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NEW YORK (AdAge.com) -- The Wall Street Journal is expanding again, this time with an additional weekly section of leisure and lifestyle content that will build out the nearly 5-year-old Saturday edition. The new section, for which former Domino magazine editor in chief Deborah Needleman is serving as a consultant, is slated to appear this fall.
"It's a newspaper section but with quite a magazine-y sensibility," Ms. Needleman said.
The section, which will comprise some 15 to 17 pages of editorial and advertising, follows other expansions by The Journal including the Greater New York section introduced in April, the six-times-a-year WSJ magazine introduced in September 2008 and the Saturday paper itself, which was introduced in September 2005. And it furthers the particular push by News Corp. CEO Rupert Murdoch to broaden the paper's contents well beyond financial and business news, introducing elements such as sports coverage and changing the mix of front-page stories. The changes are meant to attract new readers and advertisers, elevating The Journal out of the territory of a second read for business people and making it more tempting for consumer advertisers. WSJ magazine has, for example, attracted more than 75 new advertisers to The Journal, according to the paper.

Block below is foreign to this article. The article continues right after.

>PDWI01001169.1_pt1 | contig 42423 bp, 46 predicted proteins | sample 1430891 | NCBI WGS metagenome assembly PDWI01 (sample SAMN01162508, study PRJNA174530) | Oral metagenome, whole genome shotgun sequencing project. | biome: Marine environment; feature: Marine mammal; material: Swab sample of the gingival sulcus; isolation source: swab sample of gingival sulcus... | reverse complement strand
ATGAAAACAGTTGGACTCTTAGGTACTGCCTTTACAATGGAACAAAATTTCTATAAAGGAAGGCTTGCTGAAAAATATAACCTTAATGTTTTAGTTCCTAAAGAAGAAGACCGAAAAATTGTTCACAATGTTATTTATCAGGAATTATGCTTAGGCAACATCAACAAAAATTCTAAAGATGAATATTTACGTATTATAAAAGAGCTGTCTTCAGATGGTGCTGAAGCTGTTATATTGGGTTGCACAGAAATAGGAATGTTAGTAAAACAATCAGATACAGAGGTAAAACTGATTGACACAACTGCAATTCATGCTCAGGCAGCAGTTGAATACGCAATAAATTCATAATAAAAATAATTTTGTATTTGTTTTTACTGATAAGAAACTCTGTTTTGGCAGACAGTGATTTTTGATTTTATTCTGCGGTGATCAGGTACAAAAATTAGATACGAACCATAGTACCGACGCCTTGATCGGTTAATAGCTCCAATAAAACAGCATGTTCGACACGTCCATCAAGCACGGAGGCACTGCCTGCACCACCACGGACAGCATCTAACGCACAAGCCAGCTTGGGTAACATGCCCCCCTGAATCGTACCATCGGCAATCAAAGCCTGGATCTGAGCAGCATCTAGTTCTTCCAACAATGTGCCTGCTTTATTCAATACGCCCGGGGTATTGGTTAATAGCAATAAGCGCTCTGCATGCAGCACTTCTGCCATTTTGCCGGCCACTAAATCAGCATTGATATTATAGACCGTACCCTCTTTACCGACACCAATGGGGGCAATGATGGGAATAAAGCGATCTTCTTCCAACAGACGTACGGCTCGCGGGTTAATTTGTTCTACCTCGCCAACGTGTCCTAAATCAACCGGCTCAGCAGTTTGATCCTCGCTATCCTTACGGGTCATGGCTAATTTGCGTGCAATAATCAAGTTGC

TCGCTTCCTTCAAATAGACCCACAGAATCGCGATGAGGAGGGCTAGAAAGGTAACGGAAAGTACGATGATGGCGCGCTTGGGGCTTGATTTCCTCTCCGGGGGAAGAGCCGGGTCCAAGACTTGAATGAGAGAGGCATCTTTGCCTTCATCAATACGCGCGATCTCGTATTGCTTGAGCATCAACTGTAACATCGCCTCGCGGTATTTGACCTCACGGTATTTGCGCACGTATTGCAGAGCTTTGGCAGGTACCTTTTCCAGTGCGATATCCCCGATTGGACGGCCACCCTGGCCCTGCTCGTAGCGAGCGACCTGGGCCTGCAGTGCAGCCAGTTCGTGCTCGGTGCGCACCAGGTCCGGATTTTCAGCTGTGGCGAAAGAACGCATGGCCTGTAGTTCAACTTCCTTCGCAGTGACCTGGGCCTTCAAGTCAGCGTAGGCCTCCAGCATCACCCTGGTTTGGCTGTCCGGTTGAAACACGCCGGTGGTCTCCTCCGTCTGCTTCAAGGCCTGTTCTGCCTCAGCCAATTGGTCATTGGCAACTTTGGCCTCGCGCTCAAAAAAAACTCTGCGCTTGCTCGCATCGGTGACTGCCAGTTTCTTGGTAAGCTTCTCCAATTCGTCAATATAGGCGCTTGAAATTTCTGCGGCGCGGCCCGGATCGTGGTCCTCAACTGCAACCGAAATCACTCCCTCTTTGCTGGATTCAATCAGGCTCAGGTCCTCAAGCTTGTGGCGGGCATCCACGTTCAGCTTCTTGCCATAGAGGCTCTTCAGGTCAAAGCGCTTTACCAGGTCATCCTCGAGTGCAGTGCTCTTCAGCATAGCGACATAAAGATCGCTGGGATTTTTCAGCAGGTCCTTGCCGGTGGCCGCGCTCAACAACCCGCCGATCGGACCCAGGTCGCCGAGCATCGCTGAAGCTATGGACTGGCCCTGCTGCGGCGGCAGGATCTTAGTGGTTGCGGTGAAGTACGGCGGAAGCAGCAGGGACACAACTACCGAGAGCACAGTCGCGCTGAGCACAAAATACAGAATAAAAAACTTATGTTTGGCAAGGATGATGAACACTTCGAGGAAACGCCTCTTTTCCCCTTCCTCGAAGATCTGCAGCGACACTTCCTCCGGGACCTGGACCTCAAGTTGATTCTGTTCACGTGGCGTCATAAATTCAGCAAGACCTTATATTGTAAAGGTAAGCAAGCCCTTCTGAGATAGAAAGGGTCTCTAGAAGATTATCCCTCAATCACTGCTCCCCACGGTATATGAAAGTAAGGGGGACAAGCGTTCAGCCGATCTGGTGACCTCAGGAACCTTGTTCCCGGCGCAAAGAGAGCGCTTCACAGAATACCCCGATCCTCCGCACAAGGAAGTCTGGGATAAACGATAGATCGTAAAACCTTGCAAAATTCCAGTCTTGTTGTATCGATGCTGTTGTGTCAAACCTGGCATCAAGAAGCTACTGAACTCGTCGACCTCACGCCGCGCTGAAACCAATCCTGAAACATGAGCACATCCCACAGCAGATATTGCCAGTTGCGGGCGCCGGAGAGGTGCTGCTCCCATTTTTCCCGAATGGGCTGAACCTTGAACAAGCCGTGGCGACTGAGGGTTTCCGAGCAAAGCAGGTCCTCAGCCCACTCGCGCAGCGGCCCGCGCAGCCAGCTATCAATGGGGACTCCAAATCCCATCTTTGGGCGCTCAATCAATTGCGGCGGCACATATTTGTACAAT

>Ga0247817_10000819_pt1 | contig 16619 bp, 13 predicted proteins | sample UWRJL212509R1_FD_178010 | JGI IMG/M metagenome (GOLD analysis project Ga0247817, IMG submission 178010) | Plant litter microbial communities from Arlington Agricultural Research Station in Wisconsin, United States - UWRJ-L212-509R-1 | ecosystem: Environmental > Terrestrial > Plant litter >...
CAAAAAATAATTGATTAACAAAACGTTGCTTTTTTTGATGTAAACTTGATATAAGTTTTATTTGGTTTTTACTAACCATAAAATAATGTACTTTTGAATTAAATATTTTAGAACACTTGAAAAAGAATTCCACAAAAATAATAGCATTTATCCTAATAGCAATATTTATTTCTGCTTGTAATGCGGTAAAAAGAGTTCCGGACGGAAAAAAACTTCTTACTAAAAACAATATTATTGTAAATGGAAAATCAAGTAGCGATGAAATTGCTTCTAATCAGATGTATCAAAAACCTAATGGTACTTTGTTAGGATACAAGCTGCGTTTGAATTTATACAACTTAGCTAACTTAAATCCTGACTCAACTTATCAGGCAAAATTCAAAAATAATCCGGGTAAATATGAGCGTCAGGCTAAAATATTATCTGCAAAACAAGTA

"It's a continuation of some of the changes we've made to the weekday paper in the sense that we've been striving to make sure it's a complete read," said Kelly Leach, general manager at The Journal.
"I love the playfulness of the British weekend papers," Ms. Needleman added. "Part of what we're trying to do is marry the fun and irreverence of the British weekend papers with the utility of a really great service section that addresses luxury in a real-life way. It needs to be a pleasure to read and to look at, but you really have to get something out of it."
The Journal's weekday circulation improved 0.5% in the most recent circulation report while The New York Times, the target of much of Mr. Murdoch's ambition for The Journal, declined 8.5%, according to figures the papers filed with the Audit Bureau of Circulations.* The Journal's Saturday edition slipped 1%.
The Journal lost $87 million in the year ending in June 2009, according to Sarah Ellison's book "War at the Wall Street Journal," but much of that may have had to do with the expense of moving Journal offices from downtown Manhattan into News Corp. headquarters. The paper has said it will turn a profit in the year ending June 30.